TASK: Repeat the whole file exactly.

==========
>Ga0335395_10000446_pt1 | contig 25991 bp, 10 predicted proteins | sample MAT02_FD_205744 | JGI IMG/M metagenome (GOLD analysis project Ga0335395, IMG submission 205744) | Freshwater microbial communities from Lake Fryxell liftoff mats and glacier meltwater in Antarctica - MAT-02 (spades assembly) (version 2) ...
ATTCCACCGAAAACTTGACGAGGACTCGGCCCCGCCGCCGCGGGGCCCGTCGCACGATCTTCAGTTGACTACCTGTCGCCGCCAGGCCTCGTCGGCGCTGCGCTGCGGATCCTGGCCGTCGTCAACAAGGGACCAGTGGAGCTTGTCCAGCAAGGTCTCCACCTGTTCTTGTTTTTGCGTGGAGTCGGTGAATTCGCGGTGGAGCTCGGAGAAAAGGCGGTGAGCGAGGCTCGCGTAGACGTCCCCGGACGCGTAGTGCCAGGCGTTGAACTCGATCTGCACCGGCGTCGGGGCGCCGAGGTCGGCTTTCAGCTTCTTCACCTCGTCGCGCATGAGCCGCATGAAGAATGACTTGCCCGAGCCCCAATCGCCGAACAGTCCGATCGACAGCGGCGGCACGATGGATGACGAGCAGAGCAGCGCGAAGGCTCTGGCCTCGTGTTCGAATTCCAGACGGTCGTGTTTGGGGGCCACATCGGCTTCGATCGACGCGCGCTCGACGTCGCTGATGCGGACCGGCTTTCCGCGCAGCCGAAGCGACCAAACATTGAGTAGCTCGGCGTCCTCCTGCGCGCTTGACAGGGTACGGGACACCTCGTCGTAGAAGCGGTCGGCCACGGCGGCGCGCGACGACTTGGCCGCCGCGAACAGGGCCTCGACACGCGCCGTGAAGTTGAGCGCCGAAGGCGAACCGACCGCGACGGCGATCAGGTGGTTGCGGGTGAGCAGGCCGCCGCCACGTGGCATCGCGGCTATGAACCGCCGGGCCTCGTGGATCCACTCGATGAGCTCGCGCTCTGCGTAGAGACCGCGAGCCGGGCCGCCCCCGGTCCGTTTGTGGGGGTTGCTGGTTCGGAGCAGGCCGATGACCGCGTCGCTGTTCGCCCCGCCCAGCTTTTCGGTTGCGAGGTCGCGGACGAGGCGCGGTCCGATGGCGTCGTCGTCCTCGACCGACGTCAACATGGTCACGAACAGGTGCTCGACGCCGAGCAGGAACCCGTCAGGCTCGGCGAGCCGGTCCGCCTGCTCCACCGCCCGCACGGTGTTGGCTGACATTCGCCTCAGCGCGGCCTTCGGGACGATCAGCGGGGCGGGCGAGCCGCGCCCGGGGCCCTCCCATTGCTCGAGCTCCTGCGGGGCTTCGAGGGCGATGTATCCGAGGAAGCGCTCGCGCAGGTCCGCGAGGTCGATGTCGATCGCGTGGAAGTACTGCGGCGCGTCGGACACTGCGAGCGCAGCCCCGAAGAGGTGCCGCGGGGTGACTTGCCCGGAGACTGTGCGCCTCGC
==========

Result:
>Ga0335395_10000446_pt1 | contig 25991 bp, 10 predicted proteins | sample MAT02_FD_205744 | JGI IMG/M metagenome (GOLD analysis project Ga0335395, IMG submission 205744) | Freshwater microbial communities from Lake Fryxell liftoff mats and glacier meltwater in Antarctica - MAT-02 (spades assembly) (version 2) ...
ATTCCACCGAAAACTTGACGAGGACTCGGCCCCGCCGCCGCGGGGCCCGTCGCACGATCTTCAGTTGACTACCTGTCGCCGCCAGGCCTCGTCGGCGCTGCGCTGCGGATCCTGGCCGTCGTCAACAAGGGACCAGTGGAGCTTGTCCAGCAAGGTCTCCACCTGTTCTTGTTTTTGCGTGGAGTCGGTGAATTCGCGGTGGAGCTCGGAGAAAAGGCGGTGAGCGAGGCTCGCGTAGACGTCCCCGGACGCGTAGTGCCAGGCGTTGAACTCGATCTGCACCGGCGTCGGGGCGCCGAGGTCGGCTTTCAGCTTCTTCACCTCGTCGCGCATGAGCCGCATGAAGAATGACTTGCCCGAGCCCCAATCGCCGAACAGTCCGATCGACAGCGGCGGCACGATGGATGACGAGCAGAGCAGCGCGAAGGCTCTGGCCTCGTGTTCGAATTCCAGACGGTCGTGTTTGGGGGCCACATCGGCTTCGATCGACGCGCGCTCGACGTCGCTGATGCGGACCGGCTTTCCGCGCAGCCGAAGCGACCAAACATTGAGTAGCTCGGCGTCCTCCTGCGCGCTTGACAGGGTACGGGACACCTCGTCGTAGAAGCGGTCGGCCACGGCGGCGCGCGACGACTTGGCCGCCGCGAACAGGGCCTCGACACGCGCCGTGAAGTTGAGCGCCGAAGGCGAACCGACCGCGACGGCGATCAGGTGGTTGCGGGTGAGCAGGCCGCCGCCACGTGGCATCGCGGCTATGAACCGCCGGGCCTCGTGGATCCACTCGATGAGCTCGCGCTCTGCGTAGAGACCGCGAGCCGGGCCGCCCCCGGTCCGTTTGTGGGGGTTGCTGGTTCGGAGCAGGCCGATGACCGCGTCGCTGTTCGCCCCGCCCAGCTTTTCGGTTGCGAGGTCGCGGACGAGGCGCGGTCCGATGGCGTCGTCGTCCTCGACCGACGTCAACATGGTCACGAACAGGTGCTCGACGCCGAGCAGGAACCCGTCAGGCTCGGCGAGCCGGTCCGCCTGCTCCACCGCCCGCACGGTGTTGGCTGACATTCGCCTCAGCGCGGCCTTCGGGACGATCAGCGGGGCGGGCGAGCCGCGCCCGGGGCCCTCCCATTGCTCGAGCTCCTGCGGGGCTTCGAGGGCGATGTATCCGAGGAAGCGCTCGCGCAGGTCCGCGAGGTCGATGTCGATCGCGTGGAAGTACTGCGGCGCGTCGGACACTGCGAGCGCAGCCCCGAAGAGGTGCCGCGGGGTGACTTGCCCGGAGACTGTGCGCCTCGC